A daily summary and commentary of events and factors that affect the global markets, with a particular emphasis on the foreign exchange markets.
The Next Domino to Fall
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Andrew Kositkun Foreign Exchange Head Trader
The past couple of weeks have seen cuts to growth forecasts for the EU and the U.K. The natural question then is why, and who could be next?
Regarding Europe, the main culprit is the COVID-19 crisis. Granted, people have learned to live in a shutdown world, with work from home and remote shopping, so the impact of lockdowns should be smaller. However, the new strain of the virus is more contagious, leading to longer and larger lockdowns.
As it pertains to the U.S., there is an argument to be made that “bad news is good news.” By this we mean that bad news on COVID-19 and the economy could help motivate bigger and earlier stimulus package action than would otherwise be the case, especially with Democratic control of the Senate.
2020 was an unprecedented year and made markets numb on many fronts, including fiscal spending. Case in point, the latest $900 billion package is materially less than what was being discussed prior to the election but is still massively large, as it amounts to roughly 4.3% of GDP. While the next package is likely to be less front-loaded, it should still be materially large — reports suggest President-elect Joe Biden plans to seek around $2 trillion — and further help inoculate the U.S. economy from COVID-19 shocks.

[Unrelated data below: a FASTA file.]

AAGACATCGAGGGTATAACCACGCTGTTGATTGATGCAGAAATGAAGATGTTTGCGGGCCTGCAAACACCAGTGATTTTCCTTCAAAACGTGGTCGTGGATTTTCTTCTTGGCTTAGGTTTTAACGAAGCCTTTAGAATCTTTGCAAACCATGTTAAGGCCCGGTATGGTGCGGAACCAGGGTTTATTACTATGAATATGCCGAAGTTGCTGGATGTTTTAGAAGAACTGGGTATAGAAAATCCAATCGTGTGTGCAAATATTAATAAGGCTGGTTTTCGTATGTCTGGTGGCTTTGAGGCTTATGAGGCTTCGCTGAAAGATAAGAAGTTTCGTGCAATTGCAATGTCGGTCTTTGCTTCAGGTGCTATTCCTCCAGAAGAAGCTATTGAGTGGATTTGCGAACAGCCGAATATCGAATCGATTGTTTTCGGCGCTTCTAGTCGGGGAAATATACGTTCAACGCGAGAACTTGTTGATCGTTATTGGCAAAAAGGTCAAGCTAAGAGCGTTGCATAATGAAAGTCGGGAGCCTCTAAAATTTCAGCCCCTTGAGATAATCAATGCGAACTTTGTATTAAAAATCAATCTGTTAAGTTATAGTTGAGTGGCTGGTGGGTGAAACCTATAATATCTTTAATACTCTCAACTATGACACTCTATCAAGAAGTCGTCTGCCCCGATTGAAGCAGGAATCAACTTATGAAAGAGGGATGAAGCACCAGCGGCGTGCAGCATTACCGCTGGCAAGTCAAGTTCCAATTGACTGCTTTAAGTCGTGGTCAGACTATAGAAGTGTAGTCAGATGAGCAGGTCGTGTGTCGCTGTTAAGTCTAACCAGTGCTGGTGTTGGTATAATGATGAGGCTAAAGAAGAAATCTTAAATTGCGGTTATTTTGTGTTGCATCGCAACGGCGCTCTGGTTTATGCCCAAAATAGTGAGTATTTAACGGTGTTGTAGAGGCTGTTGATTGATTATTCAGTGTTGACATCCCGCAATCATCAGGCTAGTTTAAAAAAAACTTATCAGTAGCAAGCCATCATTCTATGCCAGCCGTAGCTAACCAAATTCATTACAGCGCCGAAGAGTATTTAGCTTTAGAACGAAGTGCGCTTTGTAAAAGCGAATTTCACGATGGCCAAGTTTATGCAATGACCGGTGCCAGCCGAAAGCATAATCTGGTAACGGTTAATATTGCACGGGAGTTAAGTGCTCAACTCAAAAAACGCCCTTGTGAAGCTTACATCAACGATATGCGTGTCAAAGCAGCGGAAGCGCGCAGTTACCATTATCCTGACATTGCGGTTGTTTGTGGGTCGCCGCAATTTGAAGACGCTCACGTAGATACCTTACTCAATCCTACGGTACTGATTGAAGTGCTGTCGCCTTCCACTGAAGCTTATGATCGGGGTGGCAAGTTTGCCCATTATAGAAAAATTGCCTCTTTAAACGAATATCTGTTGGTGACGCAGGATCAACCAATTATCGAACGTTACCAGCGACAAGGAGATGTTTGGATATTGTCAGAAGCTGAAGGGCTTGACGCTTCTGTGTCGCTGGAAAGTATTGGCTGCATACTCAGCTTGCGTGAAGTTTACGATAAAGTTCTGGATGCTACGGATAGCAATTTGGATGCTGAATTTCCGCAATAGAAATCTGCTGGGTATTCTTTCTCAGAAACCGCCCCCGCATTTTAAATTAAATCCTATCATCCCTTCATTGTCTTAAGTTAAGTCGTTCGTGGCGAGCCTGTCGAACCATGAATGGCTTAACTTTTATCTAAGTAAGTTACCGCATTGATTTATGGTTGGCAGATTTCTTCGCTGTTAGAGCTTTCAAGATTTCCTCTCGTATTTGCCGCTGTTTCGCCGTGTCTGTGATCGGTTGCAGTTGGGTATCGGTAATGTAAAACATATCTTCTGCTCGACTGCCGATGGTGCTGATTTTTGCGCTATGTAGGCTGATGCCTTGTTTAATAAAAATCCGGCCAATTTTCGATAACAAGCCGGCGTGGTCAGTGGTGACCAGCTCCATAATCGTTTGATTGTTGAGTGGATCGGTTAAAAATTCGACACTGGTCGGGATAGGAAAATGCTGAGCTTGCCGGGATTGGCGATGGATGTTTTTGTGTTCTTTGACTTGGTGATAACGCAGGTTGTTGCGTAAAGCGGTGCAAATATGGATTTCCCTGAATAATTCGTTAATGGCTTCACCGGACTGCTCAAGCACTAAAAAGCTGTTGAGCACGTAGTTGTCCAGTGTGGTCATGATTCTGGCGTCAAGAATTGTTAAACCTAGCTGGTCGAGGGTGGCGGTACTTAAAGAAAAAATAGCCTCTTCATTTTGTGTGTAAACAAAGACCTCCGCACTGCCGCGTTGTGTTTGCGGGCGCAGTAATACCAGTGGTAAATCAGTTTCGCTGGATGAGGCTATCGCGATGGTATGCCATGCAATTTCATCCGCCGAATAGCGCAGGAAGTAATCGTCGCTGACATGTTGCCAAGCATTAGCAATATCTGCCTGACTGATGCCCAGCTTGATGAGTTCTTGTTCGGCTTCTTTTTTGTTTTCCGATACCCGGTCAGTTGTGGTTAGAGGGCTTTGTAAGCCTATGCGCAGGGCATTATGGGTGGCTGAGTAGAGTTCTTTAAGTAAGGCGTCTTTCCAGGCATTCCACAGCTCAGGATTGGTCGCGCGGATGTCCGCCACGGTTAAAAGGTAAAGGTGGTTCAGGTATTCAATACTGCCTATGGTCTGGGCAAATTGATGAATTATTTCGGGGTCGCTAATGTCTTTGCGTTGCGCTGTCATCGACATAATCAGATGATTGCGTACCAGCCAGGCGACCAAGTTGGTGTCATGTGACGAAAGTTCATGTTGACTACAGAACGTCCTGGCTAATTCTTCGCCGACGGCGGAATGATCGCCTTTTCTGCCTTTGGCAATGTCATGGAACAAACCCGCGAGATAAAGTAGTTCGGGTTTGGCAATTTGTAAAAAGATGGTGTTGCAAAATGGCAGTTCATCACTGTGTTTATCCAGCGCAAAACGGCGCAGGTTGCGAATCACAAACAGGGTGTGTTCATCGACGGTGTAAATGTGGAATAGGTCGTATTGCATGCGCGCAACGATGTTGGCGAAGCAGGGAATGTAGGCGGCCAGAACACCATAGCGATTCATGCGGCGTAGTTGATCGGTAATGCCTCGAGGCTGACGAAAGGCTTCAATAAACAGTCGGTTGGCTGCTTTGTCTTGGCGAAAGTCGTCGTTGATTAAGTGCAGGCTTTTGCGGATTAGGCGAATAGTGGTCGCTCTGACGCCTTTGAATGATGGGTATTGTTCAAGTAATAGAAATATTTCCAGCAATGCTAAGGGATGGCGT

Of course, there are major risks both to the upside and the downside. The key downside risk is a much weaker first quarter if the new COVID-19 strain causes an even bigger surge before the vulnerable population is vaccinated, as is happening in the U.K. Conversely, upside risks come from a larger than expected surge in growth later this year as reopening unlocks accumulated savings from past fiscal packages.
HERE ARE THE KEY NEWS STORIES FROM OVERNIGHT:
U.S. initial jobless claims disappointed the markets, as they came in at 965,000 versus expectations for a 789,000 print. This week’s increase was the biggest jump since March. Continuing claims also disappointed, as they rose to 5.27 million from 5.1 million, versus consensus estimates for a small decline.
The U.S. House of Representatives voted to impeach President Donald Trump by a vote of 232–197, as all Democrats and 10 Republicans voted in favor. The process now moves to the Senate for a trial, but the timing is uncertain. The Senate is in recess until Jan. 19. Senate Majority Leader Mitch McConnell said that he will not call senators back early for an emergency session and is undecided on how he would vote.
President-elect Biden is expected to announce plans for the next round of fiscal stimulus today, with expectations for Biden to seek a bipartisan solution.
The risk for snap elections in Italy has risen materially after Italia Viva announced it will quit the ruling coalition. The current prime minister will likely be given a chance to form a new coalition. Should he fail, someone else from his party will be given a chance. If this fails, a caretaker government will likely be the final effort. If this also fails, then fresh elections will be needed.
China named Vice Minister Yu as the ministry’s top trade negotiator. This post has been vacant for two years.
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